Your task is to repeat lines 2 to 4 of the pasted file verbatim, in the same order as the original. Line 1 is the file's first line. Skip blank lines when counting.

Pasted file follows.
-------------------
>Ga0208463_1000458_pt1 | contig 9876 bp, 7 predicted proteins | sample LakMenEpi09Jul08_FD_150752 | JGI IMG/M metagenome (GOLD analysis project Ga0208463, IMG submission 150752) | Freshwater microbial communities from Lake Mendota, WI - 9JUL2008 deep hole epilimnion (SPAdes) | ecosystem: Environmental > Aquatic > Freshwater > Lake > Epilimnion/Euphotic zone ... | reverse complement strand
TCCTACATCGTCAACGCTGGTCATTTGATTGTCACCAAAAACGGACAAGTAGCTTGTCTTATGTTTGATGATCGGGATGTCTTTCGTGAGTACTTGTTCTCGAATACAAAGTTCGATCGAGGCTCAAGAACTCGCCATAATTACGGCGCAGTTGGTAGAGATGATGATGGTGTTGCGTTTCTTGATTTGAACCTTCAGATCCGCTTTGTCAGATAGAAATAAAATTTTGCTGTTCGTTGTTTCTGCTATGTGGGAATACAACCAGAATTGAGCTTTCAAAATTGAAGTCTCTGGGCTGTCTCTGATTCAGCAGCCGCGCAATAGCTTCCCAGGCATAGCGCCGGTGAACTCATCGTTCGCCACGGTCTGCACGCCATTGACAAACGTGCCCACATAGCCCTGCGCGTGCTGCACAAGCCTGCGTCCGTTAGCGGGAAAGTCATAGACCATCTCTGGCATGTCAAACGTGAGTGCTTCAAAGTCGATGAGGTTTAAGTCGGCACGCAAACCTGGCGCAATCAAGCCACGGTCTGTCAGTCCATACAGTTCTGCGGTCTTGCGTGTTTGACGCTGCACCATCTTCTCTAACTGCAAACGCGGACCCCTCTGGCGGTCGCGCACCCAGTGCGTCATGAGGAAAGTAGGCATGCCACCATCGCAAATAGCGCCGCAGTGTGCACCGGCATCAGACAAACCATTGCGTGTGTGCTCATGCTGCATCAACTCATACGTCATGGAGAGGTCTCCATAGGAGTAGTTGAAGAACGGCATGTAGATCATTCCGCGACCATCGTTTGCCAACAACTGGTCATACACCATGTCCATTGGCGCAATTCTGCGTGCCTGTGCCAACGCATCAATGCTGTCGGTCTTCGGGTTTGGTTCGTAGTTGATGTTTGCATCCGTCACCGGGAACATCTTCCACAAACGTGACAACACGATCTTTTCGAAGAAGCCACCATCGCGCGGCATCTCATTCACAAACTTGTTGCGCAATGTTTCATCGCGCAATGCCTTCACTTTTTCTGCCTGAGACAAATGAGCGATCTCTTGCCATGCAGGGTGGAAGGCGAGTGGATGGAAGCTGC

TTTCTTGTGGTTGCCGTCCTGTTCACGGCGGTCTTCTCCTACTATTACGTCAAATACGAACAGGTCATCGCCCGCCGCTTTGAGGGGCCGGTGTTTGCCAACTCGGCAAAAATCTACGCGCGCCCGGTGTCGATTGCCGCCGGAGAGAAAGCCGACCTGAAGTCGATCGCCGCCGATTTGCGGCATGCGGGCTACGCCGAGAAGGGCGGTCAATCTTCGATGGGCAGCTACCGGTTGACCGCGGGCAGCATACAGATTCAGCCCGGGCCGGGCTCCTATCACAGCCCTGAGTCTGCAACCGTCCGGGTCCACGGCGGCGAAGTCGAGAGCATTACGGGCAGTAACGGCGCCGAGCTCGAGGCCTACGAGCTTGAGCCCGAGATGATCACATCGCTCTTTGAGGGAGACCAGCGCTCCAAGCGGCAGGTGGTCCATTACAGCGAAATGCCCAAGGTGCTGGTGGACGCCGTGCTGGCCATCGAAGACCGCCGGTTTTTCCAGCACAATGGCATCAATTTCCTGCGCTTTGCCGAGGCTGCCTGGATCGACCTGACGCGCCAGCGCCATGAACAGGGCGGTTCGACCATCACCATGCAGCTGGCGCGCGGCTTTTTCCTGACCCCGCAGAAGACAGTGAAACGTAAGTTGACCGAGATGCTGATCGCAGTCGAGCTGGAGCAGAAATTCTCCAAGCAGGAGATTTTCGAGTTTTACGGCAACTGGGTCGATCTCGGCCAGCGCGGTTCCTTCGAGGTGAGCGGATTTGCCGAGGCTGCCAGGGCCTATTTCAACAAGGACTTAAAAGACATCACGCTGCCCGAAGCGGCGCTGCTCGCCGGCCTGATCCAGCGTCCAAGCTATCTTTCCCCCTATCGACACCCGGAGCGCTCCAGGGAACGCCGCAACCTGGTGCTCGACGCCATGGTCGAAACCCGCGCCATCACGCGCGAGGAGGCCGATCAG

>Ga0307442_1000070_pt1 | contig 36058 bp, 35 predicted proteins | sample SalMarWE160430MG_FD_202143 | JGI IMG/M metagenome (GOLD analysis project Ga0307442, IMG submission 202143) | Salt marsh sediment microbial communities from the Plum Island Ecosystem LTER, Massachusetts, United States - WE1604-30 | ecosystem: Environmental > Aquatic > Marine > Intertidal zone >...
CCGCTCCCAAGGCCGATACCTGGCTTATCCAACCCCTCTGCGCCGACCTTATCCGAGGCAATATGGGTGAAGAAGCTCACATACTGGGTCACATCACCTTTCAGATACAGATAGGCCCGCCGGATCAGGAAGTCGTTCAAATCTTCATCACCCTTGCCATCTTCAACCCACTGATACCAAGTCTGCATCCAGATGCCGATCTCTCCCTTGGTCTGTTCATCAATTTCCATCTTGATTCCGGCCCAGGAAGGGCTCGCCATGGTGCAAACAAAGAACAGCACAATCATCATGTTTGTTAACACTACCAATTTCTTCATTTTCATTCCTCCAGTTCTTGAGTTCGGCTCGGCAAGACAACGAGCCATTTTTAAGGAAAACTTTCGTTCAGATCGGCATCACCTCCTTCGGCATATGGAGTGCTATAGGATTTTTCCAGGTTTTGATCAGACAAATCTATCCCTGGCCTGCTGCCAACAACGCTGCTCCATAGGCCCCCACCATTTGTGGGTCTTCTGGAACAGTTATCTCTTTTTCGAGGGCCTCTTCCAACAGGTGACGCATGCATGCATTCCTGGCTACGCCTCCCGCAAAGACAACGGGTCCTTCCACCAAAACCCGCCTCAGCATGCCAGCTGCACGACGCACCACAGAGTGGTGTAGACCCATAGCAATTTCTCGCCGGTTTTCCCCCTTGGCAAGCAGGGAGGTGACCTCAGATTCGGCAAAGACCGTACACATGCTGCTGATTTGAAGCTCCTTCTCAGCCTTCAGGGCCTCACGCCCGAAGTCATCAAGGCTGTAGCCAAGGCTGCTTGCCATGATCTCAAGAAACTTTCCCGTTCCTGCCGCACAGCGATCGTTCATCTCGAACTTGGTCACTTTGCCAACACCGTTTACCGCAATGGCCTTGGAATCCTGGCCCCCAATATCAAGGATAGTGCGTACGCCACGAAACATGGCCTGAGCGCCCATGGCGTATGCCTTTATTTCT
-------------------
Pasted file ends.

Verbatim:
TCCTACATCGTCAACGCTGGTCATTTGATTGTCACCAAAAACGGACAAGTAGCTTGTCTTATGTTTGATGATCGGGATGTCTTTCGTGAGTACTTGTTCTCGAATACAAAGTTCGATCGAGGCTCAAGAACTCGCCATAATTACGGCGCAGTTGGTAGAGATGATGATGGTGTTGCGTTTCTTGATTTGAACCTTCAGATCCGCTTTGTCAGATAGAAATAAAATTTTGCTGTTCGTTGTTTCTGCTATGTGGGAATACAACCAGAATTGAGCTTTCAAAATTGAAGTCTCTGGGCTGTCTCTGATTCAGCAGCCGCGCAATAGCTTCCCAGGCATAGCGCCGGTGAACTCATCGTTCGCCACGGTCTGCACGCCATTGACAAACGTGCCCACATAGCCCTGCGCGTGCTGCACAAGCCTGCGTCCGTTAGCGGGAAAGTCATAGACCATCTCTGGCATGTCAAACGTGAGTGCTTCAAAGTCGATGAGGTTTAAGTCGGCACGCAAACCTGGCGCAATCAAGCCACGGTCTGTCAGTCCATACAGTTCTGCGGTCTTGCGTGTTTGACGCTGCACCATCTTCTCTAACTGCAAACGCGGACCCCTCTGGCGGTCGCGCACCCAGTGCGTCATGAGGAAAGTAGGCATGCCACCATCGCAAATAGCGCCGCAGTGTGCACCGGCATCAGACAAACCATTGCGTGTGTGCTCATGCTGCATCAACTCATACGTCATGGAGAGGTCTCCATAGGAGTAGTTGAAGAACGGCATGTAGATCATTCCGCGACCATCGTTTGCCAACAACTGGTCATACACCATGTCCATTGGCGCAATTCTGCGTGCCTGTGCCAACGCATCAATGCTGTCGGTCTTCGGGTTTGGTTCGTAGTTGATGTTTGCATCCGTCACCGGGAACATCTTCCACAAACGTGACAACACGATCTTTTCGAAGAAGCCACCATCGCGCGGCATCTCATTCACAAACTTGTTGCGCAATGTTTCATCGCGCAATGCCTTCACTTTTTCTGCCTGAGACAAATGAGCGATCTCTTGCCATGCAGGGTGGAAGGCGAGTGGATGGAAGCTGC

TTTCTTGTGGTTGCCGTCCTGTTCACGGCGGTCTTCTCCTACTATTACGTCAAATACGAACAGGTCATCGCCCGCCGCTTTGAGGGGCCGGTGTTTGCCAACTCGGCAAAAATCTACGCGCGCCCGGTGTCGATTGCCGCCGGAGAGAAAGCCGACCTGAAGTCGATCGCCGCCGATTTGCGGCATGCGGGCTACGCCGAGAAGGGCGGTCAATCTTCGATGGGCAGCTACCGGTTGACCGCGGGCAGCATACAGATTCAGCCCGGGCCGGGCTCCTATCACAGCCCTGAGTCTGCAACCGTCCGGGTCCACGGCGGCGAAGTCGAGAGCATTACGGGCAGTAACGGCGCCGAGCTCGAGGCCTACGAGCTTGAGCCCGAGATGATCACATCGCTCTTTGAGGGAGACCAGCGCTCCAAGCGGCAGGTGGTCCATTACAGCGAAATGCCCAAGGTGCTGGTGGACGCCGTGCTGGCCATCGAAGACCGCCGGTTTTTCCAGCACAATGGCATCAATTTCCTGCGCTTTGCCGAGGCTGCCTGGATCGACCTGACGCGCCAGCGCCATGAACAGGGCGGTTCGACCATCACCATGCAGCTGGCGCGCGGCTTTTTCCTGACCCCGCAGAAGACAGTGAAACGTAAGTTGACCGAGATGCTGATCGCAGTCGAGCTGGAGCAGAAATTCTCCAAGCAGGAGATTTTCGAGTTTTACGGCAACTGGGTCGATCTCGGCCAGCGCGGTTCCTTCGAGGTGAGCGGATTTGCCGAGGCTGCCAGGGCCTATTTCAACAAGGACTTAAAAGACATCACGCTGCCCGAAGCGGCGCTGCTCGCCGGCCTGATCCAGCGTCCAAGCTATCTTTCCCCCTATCGACACCCGGAGCGCTCCAGGGAACGCCGCAACCTGGTGCTCGACGCCATGGTCGAAACCCGCGCCATCACGCGCGAGGAGGCCGATCAG

>Ga0307442_1000070_pt1 | contig 36058 bp, 35 predicted proteins | sample SalMarWE160430MG_FD_202143 | JGI IMG/M metagenome (GOLD analysis project Ga0307442, IMG submission 202143) | Salt marsh sediment microbial communities from the Plum Island Ecosystem LTER, Massachusetts, United States - WE1604-30 | ecosystem: Environmental > Aquatic > Marine > Intertidal zone >...